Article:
News that a giant earthworm called Dave has been found in Widnes, Cheshire, has thrown down the gauntlet to gardeners in Heswall and surrounding areas.
Dave slithered into the record book (though his head and tail were probably still visible) because he measured a massive 40 centimetres or almost 16 inches.
He weighed 26 grams (1 ounce), twice as heavy as the largest earthworms normally seen, and was found in a vegetable plot by Paul Rees. It was stepson George who came up with the excellent name, Dave.
The reason we are writing about Dave in the past tense is the sad fact that he passed away not long after his arrival at London’s Natural History Museum in a plastic box.
This followed what must have been a journey as tortuous for a worm as the first off-peak train from London to Liverpool is for a human being.
Nevertheless, Museum scientist Emma Sherlock said, “Dave is now preserved in the museum collections, and will be useful to science.”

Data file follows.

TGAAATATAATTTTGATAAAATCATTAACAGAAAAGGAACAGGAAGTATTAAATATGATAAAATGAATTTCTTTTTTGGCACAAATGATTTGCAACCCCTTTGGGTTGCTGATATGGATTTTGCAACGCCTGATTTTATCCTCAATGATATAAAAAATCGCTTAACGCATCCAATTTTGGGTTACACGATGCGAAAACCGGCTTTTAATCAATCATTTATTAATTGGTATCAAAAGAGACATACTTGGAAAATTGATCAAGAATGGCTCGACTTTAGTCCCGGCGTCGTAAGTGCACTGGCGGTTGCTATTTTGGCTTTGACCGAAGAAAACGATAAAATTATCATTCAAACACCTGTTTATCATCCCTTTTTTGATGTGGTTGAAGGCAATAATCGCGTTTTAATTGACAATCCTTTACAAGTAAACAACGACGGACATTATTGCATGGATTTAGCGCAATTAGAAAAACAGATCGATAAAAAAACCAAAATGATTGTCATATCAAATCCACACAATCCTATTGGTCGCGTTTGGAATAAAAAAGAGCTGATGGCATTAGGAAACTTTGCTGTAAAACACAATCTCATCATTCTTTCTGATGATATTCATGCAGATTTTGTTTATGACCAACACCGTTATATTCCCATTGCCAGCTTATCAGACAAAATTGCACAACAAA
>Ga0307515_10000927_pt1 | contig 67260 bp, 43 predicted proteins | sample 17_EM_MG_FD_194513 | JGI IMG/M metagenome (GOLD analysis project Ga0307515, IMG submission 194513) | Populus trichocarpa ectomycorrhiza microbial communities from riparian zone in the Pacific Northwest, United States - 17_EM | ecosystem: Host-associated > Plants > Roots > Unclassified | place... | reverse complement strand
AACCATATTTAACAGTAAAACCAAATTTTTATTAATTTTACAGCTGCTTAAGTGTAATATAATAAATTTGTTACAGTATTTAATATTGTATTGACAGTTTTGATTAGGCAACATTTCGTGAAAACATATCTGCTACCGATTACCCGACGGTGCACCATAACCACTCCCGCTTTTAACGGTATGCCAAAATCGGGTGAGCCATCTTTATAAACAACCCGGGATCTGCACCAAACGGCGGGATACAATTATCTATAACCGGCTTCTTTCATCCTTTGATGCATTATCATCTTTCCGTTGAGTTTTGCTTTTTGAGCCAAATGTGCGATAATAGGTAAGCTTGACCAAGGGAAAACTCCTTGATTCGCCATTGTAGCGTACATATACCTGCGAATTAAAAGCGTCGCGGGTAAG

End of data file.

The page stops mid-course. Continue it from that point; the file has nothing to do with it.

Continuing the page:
But what is 40 centimetres? Surely the gardeners of Heswall (and surrounding areas) can do better than that and put the area on the earthworm map?
And even if a new record proves elusive, local people of any age can push back the frontiers of scientific knowledge by taking part in Earthworm Watch.
In collaboration with Earthwatch and the Natural History Museum, Earthworm Watch needs the help of Citizen Scientists to find and record earthworms in order to help understand and protect them and the important contribution they make to the environment.
There are suggested activities for children, families and schools, plus you get to submit your data online and make a real contribution to science. To find out more about Earthworm Watch click or tap here.
Go on, get involved! Do it for Dave!